There is something so satisfying about cooking a whole bird. From Cornish Hens to turkey, nothing tops that joy of pulling out a beautifully browned bird. The processes between purchasing, assembling, cooking, and consuming said bird can be quite intimidating.
I speak from experience. I have ruined my fair share of Cornish Hens and whole chickens. Trust me. I have under cooked and over cooked. And all other sorts of crazy things.
However, a while ago, I swore off buying chicken breasts. Week after week, it just gets too derned expensive. Particularly if you buy organic! I have heard many a grandmother say that the best way to cook chicken for your family is by purchasing a whole chicken and using it for all its worth. I finally decided to give it a try about a year and a half ago and I became hooked.
One 3 to 4 lb chicken lasts us through several meals. But wait! There’s more. You can use the carcass (and giblets) to make stocks. (Stay tuned for a post on making and freezing chicken stock and vegetable stock to get you through the winter).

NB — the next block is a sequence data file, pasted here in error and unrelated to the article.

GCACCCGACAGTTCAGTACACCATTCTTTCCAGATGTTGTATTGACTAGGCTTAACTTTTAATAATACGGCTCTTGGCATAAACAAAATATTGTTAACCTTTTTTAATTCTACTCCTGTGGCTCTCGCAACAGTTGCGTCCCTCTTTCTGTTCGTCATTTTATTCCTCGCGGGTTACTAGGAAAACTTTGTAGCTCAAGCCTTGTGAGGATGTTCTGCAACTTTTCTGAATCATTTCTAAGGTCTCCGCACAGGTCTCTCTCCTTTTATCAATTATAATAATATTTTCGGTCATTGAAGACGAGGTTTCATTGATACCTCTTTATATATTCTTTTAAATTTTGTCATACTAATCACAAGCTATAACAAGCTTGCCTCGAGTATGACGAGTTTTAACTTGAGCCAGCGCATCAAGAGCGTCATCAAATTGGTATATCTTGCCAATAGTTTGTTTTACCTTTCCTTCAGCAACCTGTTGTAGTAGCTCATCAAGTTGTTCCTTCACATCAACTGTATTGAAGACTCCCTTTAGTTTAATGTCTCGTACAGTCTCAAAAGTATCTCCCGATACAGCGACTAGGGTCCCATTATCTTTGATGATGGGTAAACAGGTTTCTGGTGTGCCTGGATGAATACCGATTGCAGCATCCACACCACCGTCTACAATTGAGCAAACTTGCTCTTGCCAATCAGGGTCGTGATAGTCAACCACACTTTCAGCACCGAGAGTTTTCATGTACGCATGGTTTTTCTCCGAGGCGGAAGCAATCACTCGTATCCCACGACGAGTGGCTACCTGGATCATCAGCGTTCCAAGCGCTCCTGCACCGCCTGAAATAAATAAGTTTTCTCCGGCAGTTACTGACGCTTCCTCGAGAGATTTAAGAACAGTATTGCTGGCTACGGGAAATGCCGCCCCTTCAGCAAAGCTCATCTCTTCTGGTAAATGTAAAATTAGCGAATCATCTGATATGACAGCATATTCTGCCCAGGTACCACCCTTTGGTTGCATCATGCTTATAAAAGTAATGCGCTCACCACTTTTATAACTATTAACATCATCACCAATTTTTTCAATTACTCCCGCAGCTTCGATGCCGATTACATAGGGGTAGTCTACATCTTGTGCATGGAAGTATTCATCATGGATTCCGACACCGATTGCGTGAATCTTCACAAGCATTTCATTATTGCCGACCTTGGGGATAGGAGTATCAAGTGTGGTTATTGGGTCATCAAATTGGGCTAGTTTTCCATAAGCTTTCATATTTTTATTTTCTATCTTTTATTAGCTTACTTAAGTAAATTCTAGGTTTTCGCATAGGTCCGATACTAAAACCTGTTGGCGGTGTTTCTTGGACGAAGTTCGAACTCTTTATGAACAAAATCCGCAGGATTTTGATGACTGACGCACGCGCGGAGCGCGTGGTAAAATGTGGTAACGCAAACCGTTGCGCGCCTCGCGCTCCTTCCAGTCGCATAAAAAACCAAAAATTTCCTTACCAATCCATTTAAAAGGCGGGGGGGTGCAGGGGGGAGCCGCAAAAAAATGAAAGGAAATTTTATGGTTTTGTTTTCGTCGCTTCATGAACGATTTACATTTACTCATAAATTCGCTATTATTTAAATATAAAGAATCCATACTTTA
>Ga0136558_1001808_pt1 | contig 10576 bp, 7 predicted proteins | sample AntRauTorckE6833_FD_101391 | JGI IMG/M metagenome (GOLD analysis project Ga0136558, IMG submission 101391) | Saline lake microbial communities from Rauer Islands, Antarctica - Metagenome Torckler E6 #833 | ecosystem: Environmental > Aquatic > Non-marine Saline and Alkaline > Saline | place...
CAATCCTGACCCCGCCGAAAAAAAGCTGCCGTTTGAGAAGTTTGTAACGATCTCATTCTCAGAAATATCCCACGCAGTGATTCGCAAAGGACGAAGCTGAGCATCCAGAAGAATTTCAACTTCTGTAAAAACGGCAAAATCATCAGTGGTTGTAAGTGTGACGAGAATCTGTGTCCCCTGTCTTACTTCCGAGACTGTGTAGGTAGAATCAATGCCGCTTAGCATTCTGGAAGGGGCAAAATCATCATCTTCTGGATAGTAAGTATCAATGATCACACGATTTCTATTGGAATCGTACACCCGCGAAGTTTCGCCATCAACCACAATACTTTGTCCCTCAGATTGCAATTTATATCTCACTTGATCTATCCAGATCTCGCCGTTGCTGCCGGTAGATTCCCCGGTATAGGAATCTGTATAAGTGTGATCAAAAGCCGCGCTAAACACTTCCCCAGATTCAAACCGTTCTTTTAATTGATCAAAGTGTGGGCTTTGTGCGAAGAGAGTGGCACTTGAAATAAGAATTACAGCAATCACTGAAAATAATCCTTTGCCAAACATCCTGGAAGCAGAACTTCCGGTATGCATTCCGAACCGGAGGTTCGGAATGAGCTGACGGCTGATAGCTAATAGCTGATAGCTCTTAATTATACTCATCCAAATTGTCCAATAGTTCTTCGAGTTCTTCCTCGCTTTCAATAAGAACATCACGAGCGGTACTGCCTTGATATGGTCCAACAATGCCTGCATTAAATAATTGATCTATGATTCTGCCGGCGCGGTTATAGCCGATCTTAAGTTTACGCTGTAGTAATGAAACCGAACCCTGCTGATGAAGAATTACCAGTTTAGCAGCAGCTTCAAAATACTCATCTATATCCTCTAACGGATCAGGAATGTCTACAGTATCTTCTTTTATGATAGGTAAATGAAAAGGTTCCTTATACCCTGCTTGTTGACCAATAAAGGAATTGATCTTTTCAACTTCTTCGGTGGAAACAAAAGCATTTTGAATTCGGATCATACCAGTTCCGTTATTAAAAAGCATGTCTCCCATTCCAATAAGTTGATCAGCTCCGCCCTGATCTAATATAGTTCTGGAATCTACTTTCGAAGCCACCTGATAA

Easy Roast Chicken
Yields: 8 servings
Time: 10 minute prep | 1 hour 15 minute cook + 15 minute rest time
3-4 pound whole turkey
1/2 onion, quartered
3 garlic cloves
1 lemon, halved
2 TBS unsalted butter, melted OR 2 TBS canola oil
1 TBS fresh herbs (sage, rosemary, bay, and/or thyme), minced
Kosher salt and fresh ground pepper
1. Preheat your oven to 425 degrees.
2. Remove the giblets (should be all kept in a bag… it’s okay if you have to close your eyes to remove them. You’re in good company). Rinse and pat dry the inside and outside of the bird, making sure that it is very dry.
3. Place the garlic cloves, lemon, and onion into the cavity of the bird. Bind the legs of the bird using kitchen twine (I cross the legs and twisty-turny the twine until it is secure).
4. In a small bowl, combine the herbs and about 1 TBS salt and about 2 tsps pepper. Pour in the melted butter or oil. Using a basting brush, brush the herb mixture on every square inch of the bird.
5. Place into a roasting pan and cook for an hour to an hour and 30 minutes, or until the internal temperature reaches 165 degrees.
6. Remove from oven and allow the chicken to rest for 15 minutes.*
7. Slice chicken and serve immediately. Save the onion, garlic, and carcass for later to make a stock.*
1. I cannot stress how important this rest time is! I have ruined many a chicken until I figured out that I really do have to let it sit to finish cooking!
2. If I don’t immediately begin making stock, I store mine in a large bag in the fridge, if I can get to it within the next few days, or I place it in the freezer until I have time.